There certainly could have been better, legal, ways to deal with suspicions of abuse. The tactics they chose set a frightening precedent.

In another circumstance the same kind of tactics could have been — still could be –used against us or other unpopular groups whose lifestyles may differ from the norm, from the generally-accepted.

And other comments from Rag Bloggers:

Insinuation is supposed to make you nauseated. This is an “if, then” proposition. If there was abuse then that would be terrible. The Austin American-Statesman wrote a very critical article (May 1st.) on CPS (Child Protective Services) commissioner Carey Cockerell’s canned speech to the state senate committee. Carey would not elaborate, senators were not allowed to ask questions, he would not talk to reporters.

Two doctors said that the number of broken bones is what one would expect out of a population of 400+, nothing unusual in itself. The bone doctors went on to explain what types of fractures are normal and certain age categories and others types which would unusual. Carey knows he is in trouble and so must keep up the drum beat of accusations. If one only reads the headline and the sub header then the article looks as if the abuse was fact but if one reads the entire article then Carey looks like he is grasping at straws.

Meanwhile mothers have their children spread 500 miles apart. Maybe Carey will pay their travel expenses?

Alan Pogue

One thing that probably cannot be denied is that prosecutors tend to maintain a rigidity about guilt in relationship to who they are prosecuting, regardless of exculpatory evidence. The broken bones might be a ridiculous example of supposed evidence of abuse.

It’s interesting to me how so many “authorities” jump onto the governmental bandwagon carrying condemnations of this or that, such as drug abuse or the Branch Davidians, while the history of governmental honesty, reasonableness, or fairness is lacking.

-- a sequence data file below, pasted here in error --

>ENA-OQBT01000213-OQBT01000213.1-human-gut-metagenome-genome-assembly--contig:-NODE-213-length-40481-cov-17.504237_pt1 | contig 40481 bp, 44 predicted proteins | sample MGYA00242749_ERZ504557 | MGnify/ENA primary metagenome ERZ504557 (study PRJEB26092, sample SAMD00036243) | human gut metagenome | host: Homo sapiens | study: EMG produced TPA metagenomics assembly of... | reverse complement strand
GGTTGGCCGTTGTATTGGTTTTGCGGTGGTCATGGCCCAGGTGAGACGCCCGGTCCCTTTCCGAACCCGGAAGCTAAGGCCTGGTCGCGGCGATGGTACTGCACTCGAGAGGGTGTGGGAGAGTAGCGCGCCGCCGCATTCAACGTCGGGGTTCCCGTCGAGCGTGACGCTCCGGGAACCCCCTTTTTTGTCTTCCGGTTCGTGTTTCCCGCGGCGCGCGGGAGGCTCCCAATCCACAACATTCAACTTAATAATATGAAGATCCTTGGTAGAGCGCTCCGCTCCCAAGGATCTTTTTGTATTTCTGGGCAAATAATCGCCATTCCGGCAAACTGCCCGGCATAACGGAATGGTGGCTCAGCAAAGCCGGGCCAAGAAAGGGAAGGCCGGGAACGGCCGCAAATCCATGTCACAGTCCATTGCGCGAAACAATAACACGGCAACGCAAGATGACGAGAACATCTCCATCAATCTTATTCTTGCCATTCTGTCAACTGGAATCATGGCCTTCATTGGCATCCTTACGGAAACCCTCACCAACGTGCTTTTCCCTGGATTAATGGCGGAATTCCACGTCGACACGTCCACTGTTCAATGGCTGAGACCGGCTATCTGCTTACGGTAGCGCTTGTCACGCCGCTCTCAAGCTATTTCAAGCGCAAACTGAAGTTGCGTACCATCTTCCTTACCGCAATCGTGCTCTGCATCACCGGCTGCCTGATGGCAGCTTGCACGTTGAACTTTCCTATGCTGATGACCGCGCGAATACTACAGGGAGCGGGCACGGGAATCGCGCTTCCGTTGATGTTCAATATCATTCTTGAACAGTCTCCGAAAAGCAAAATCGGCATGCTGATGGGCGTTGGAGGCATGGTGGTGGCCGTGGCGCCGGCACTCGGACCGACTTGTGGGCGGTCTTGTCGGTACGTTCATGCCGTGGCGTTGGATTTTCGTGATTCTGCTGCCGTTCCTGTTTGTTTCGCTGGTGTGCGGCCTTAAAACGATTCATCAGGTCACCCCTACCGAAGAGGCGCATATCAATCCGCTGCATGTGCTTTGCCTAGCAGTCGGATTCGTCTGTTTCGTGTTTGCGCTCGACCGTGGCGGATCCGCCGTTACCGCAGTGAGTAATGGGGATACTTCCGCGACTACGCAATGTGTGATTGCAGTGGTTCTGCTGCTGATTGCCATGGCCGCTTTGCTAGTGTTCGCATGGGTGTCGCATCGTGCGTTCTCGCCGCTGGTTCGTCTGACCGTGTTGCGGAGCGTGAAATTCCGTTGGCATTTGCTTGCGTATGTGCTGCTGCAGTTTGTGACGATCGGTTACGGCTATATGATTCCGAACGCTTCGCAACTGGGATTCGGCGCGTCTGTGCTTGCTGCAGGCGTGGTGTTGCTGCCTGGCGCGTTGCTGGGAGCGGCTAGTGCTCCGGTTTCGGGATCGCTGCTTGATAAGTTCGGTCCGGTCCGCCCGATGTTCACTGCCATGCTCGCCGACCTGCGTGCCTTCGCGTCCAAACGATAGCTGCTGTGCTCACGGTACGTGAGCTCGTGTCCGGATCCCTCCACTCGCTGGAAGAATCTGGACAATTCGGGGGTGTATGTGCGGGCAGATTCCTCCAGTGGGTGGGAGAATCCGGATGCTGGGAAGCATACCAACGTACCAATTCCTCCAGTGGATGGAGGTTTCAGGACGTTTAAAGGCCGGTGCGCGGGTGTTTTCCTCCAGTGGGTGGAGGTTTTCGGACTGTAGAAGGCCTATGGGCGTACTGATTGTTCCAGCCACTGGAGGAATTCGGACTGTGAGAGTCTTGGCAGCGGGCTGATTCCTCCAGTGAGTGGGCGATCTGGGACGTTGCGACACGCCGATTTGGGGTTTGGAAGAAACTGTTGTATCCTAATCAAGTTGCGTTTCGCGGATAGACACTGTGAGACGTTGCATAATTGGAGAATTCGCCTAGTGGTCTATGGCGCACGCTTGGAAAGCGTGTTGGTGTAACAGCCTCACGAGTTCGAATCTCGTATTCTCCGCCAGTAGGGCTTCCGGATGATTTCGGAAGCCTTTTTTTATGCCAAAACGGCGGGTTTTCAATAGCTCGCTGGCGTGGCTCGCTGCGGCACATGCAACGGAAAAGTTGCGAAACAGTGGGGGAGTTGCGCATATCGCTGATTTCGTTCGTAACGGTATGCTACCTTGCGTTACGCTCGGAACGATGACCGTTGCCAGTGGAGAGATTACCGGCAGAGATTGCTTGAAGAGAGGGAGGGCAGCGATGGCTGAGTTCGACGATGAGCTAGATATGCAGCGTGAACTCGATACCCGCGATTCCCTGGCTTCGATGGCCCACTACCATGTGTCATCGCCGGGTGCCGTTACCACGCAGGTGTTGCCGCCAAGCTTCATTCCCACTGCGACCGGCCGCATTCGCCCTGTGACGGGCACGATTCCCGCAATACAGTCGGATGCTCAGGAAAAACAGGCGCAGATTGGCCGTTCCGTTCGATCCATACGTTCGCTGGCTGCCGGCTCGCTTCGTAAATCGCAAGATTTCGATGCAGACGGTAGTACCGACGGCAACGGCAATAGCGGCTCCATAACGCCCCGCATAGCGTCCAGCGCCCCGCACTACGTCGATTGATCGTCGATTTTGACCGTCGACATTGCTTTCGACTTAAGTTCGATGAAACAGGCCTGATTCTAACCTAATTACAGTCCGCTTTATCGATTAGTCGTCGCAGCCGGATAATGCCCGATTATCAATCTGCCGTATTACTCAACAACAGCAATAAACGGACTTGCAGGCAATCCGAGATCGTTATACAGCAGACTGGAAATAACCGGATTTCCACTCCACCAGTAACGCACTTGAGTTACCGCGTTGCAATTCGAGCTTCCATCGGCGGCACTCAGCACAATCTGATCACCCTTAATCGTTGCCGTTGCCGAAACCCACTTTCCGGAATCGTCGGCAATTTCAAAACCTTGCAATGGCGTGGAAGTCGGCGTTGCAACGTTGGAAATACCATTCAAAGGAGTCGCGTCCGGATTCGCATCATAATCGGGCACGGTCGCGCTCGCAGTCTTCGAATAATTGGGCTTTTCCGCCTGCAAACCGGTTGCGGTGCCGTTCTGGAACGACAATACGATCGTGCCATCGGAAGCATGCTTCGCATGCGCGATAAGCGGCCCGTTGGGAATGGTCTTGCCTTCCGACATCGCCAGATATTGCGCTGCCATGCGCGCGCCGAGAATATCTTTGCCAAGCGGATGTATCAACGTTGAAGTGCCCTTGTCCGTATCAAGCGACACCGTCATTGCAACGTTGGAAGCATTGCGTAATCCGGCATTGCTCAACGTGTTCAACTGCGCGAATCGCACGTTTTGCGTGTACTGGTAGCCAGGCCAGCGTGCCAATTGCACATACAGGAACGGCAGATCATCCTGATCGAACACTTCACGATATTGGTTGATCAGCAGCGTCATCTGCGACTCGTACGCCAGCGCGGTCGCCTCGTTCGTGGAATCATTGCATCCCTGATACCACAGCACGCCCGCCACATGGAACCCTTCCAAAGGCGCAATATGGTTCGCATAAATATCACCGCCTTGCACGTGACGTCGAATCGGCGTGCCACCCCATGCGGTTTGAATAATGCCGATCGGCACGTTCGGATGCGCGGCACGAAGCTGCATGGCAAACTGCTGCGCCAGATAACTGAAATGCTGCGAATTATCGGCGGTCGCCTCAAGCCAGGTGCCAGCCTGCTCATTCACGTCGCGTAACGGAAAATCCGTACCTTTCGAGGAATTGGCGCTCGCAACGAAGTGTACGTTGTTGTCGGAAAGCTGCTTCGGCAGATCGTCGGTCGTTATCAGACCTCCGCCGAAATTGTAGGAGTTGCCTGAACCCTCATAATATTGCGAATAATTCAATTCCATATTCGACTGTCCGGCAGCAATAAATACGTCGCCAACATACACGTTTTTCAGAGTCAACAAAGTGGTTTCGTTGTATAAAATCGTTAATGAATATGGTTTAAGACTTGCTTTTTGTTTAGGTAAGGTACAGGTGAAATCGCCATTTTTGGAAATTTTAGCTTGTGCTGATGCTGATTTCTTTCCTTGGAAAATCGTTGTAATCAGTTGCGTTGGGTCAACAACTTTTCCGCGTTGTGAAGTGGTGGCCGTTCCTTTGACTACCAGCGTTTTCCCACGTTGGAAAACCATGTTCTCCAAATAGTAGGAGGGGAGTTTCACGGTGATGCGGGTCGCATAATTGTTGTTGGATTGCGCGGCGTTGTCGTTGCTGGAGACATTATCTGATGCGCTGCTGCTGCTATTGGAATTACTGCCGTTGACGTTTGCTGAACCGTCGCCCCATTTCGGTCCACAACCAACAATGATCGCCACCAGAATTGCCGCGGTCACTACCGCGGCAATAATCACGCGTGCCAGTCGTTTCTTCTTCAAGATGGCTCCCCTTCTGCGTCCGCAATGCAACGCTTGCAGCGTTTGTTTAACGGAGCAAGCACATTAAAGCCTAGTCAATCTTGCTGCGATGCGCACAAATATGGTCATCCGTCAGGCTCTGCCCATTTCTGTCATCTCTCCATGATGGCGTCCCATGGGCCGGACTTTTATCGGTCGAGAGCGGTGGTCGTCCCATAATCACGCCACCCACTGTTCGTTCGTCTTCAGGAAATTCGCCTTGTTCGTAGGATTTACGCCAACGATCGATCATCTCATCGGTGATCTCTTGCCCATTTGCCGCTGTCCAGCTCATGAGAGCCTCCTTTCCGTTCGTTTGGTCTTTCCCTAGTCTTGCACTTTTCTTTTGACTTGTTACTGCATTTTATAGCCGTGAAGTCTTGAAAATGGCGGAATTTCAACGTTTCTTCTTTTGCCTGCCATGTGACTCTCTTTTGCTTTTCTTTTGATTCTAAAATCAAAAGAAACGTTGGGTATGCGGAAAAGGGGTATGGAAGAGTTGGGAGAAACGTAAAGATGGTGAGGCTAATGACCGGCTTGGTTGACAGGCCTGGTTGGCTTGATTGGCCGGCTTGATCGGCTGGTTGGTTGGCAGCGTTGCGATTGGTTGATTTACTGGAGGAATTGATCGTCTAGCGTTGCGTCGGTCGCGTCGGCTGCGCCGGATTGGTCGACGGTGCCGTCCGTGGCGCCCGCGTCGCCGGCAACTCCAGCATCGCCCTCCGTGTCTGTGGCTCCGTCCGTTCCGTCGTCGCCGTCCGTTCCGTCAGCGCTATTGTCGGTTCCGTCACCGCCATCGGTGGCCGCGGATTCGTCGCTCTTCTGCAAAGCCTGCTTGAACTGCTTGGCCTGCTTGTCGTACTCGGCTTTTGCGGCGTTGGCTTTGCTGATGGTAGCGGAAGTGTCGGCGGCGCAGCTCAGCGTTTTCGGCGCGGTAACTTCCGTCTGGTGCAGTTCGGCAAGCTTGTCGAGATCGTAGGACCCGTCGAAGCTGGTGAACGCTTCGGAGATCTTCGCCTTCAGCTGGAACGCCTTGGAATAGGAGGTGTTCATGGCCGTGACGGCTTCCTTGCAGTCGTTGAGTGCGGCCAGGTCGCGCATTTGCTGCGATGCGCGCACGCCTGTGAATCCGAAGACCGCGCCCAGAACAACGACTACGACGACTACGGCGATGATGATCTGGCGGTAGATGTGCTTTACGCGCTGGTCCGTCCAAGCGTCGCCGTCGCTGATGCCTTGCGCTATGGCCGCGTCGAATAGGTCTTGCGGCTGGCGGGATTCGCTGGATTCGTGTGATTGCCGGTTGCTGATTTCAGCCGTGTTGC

From my perspective, the govt is acting in the way we used to allege Communists did. I’ll be happy to change my mind with some evidence.

As the Dulles brothers said, let’s protect United Fruit, change the regime, and help the new president implement a campaign of terror. Good ole Ike said, Right on!

Don Laird

Previous discussion of the raid at Eldorado on The Rag Blog.

The Rag Blog

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1 Response to M. Wizard and T. Dreyer on Alleged Child Abuse at Eldorado Compound

  1. Anonymous says:

    Having lived in Mesa, Arizona for over six years, I can tell you the LDS folks are very strange, indeed!! As a medical professional, I listened to many tales of incest, abuse, and general creepiness/depravity.
    Many couples are meandering around in Mesa with a group of young’uns, but usually also with an “older child” always a teenage girl or two…obviously the other wives.
    Mesa is the second-largest community of LDS in the US, second only to Salt Lake.
    YES, these people are having sex with their children and everyone else’s to boot!! The women are referred to as “Good Girls”..meaning, keep your mouth shut if ever questioned. It is so far beyond creepiness to live in a community with this kind of LDS presence..Run, Forest, Run!